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1968 Maserati Ghibli - Barn Find

Lot No.: 311

Registration: TRP 118F
Chassis Number: AM115856
Engine Number: AM1158586
Number of cylinders: 8
CC: 4.7
Year of Manufacture: 1968
Estimate (£): 12,000 - 16,000
Sold for (£): 31,625

Any "Old Car In The Barn" discovery really is the stuff of dreams for any classic car enthusiast, particularly in this case those who love classic Maseratis. Even acknowledging the subjectivity of the question has there ever been a car more beautiful than the Maserati Ghibli ? If there was only very few peers come to mind. There is certainly no disputing its tremendous impact. By any standard the Ghibli was the most memorable Maserati of its time. More than four decades after its late-1966 debut, there are those who say it still is and, as road tests at the time proved, it was also a real stormer. But for many, it was enough to simply gaze upon this beast in admiration. It had been conceived in 1965-66 by Giorgetto Giugiaro, who was then chief designer at Ghia. So it was no wonder that the world motoring press had sat up and taken real notice of this remarkably gifted young Italian.

The Ghibli shared its basic chassis and running gear with the Quattroporte saloon and Mexico coupe. The wheelbase however was reduced by 3.5 inches from the Mexico's, since the Ghibli was strictly designed as a two-seater GT.

The Maserati Ghibli had the same tubular chassis, stiffened by pressings, foldings, and fabrications, and it had to make do with a simple live rear axle on semi-elliptic leaf springs. Like the Maserati Mexico it had disc brakes all-round. If none of this seemed very exciting, particularly next to its obvious competitors like the Ferrari 275 GTB and Lamborghini 400 GT, nobody seemed to mind, and it didn't hurt the car's performance or reliability one bit.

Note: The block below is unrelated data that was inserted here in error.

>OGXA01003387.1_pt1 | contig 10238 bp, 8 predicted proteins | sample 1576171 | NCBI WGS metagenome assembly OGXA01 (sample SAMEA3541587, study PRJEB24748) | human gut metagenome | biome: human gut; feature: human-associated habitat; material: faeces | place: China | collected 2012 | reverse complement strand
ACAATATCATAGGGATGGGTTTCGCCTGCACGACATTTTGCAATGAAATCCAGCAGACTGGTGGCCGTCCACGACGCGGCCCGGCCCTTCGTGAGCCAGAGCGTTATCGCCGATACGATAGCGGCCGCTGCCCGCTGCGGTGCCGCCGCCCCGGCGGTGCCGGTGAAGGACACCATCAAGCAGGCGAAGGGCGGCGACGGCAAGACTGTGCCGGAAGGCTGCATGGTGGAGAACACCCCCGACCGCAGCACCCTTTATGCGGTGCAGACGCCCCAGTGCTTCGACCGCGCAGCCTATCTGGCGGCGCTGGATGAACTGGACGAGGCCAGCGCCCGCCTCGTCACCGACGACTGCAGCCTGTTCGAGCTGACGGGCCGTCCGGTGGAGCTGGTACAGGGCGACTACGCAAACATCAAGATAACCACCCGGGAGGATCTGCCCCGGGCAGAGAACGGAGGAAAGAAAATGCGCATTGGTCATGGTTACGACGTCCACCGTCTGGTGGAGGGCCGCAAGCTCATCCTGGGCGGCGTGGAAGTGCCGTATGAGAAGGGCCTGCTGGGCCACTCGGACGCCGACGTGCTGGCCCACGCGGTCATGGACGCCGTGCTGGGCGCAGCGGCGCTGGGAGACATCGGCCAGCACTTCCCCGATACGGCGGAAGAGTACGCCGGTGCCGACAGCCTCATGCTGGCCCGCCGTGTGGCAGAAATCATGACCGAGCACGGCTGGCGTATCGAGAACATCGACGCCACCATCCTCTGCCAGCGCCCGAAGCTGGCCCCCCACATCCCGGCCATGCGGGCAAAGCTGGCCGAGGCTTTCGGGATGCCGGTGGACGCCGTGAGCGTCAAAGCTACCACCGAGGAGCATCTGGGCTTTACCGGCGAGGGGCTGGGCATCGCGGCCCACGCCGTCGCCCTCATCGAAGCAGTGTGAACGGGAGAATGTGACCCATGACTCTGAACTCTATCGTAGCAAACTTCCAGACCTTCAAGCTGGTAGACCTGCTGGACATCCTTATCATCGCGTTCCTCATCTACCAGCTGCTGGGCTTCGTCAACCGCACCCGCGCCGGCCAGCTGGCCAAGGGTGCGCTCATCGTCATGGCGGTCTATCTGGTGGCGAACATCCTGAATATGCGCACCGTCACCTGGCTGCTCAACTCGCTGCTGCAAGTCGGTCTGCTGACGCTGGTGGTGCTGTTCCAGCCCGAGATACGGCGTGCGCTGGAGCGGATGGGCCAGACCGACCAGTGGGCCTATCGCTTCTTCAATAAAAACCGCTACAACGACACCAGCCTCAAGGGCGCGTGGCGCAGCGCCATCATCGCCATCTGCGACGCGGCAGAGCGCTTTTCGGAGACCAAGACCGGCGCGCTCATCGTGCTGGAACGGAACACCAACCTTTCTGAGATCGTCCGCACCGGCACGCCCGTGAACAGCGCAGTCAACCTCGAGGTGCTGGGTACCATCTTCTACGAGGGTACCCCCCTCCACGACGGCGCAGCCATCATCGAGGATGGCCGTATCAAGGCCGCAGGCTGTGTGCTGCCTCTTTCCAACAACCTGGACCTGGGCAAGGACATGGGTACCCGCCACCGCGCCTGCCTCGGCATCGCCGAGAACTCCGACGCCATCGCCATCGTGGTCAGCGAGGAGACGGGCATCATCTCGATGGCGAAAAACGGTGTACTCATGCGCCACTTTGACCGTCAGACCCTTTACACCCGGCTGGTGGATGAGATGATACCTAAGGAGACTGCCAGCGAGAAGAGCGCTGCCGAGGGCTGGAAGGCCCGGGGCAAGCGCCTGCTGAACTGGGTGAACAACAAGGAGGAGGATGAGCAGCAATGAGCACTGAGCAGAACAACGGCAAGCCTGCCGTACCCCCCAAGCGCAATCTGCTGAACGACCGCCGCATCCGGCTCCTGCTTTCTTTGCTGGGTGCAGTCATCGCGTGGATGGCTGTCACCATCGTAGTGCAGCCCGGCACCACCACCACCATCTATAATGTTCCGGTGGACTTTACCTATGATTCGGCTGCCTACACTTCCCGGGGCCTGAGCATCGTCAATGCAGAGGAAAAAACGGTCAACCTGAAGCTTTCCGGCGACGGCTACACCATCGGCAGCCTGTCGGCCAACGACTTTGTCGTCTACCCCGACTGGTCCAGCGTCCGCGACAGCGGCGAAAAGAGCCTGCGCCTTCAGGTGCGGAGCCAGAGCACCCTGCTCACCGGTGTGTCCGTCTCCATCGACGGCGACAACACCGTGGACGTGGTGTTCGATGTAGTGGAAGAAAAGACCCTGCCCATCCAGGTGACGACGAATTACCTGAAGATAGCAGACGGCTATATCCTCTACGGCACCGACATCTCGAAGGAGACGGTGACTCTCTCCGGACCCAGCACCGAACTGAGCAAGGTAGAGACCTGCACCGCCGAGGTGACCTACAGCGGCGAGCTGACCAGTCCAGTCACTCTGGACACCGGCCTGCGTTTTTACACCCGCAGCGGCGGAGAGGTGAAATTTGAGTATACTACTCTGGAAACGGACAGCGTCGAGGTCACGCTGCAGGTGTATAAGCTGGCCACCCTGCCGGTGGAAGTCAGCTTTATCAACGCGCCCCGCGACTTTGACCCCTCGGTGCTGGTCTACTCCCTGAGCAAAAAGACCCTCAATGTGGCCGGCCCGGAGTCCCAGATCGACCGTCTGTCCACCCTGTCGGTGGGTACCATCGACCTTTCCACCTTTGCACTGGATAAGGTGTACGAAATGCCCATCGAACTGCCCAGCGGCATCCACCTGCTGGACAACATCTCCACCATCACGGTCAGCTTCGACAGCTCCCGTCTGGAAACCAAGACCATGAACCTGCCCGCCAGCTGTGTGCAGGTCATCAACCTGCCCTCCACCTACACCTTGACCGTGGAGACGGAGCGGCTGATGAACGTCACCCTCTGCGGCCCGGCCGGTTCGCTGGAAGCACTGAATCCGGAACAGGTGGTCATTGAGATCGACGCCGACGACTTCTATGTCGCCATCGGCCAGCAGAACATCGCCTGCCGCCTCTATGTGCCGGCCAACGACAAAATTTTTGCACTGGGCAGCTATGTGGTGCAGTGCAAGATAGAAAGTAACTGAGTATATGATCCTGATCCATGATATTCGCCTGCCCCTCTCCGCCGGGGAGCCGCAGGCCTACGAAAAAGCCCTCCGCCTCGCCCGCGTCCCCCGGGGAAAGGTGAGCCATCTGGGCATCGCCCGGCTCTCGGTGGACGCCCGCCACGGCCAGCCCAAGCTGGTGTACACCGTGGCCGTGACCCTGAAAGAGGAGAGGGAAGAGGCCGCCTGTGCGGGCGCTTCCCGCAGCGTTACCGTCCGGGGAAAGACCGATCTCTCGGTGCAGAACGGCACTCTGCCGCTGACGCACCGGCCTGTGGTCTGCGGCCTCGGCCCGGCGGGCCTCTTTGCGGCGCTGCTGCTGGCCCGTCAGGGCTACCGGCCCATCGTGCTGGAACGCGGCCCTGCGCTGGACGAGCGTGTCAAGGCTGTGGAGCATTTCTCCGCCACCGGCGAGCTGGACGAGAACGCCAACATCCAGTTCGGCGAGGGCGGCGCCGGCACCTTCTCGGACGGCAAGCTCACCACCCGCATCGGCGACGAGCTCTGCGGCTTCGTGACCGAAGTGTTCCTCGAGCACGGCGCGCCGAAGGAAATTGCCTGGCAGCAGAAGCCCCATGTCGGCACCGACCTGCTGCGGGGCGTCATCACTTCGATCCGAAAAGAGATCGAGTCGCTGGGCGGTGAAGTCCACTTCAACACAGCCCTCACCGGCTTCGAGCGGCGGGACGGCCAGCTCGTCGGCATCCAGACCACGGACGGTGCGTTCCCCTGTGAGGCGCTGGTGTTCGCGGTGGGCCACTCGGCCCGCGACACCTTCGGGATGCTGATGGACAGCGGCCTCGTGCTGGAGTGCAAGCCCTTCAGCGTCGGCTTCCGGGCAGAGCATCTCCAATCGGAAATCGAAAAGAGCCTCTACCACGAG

The Maserati Ghibli complemented its good looks with a powerhouse of an engine; a 330 hp V8 that was Maserati's strongest at the time.

The styling, of course, turned heads everywhere, long, low, and wide, the Ghibli crouched on the road like no previous Maserati. This was no illusion because the overall height was only 46 inches, as a result the interior headroom was rather limited. Also with an overall length of 180 inches it was one

the longest European two-seaters ever built. Even so the long-hood/short-deck proportions were flawless.


The Maserati Ghibli's neat, low, hidden-headlamp nose with its wide bifurcated grille would show up again on the Giugiaro designed Bora and Merak, both of which were mid-engine Maseratis of the Seventies. Some say the Aston Martin DBS of 1967 borrowed some Ghibli details (check the side-window shape and see if you agree), but surely no one except Giugiaro could have produced such an artful yet aggressive looking car. It was long on personality if maybe a little short on practicality. Lines flow seamlessly from nose to tail, the proportions are perfect and the result is a grand tourer of classical beauty. Even the bonnet line has been kept remarkably low and sleek, with the smallest of clearance bulges, the whole thing is a masterclass in car styling.

Alas, all good things must come to an end. The Maserati Ghibli's demise came in 1973 with the introduction of its direct successor, the Khamsin. Though more technically advanced, it wasn't nearly as inspiring to look at. The result is that the 1,274 Maserati Ghiblis built still aren't enough to go around.


TRP118F has been locked away for nearly 14 years in dry secure storage since the expiry of the tax disc in the windscreen back in 1999. Despite requiring a complete restoration this Ghibli represents a unique opportunity to own what many people consider to be one of the most beautiful Maseratis ever built.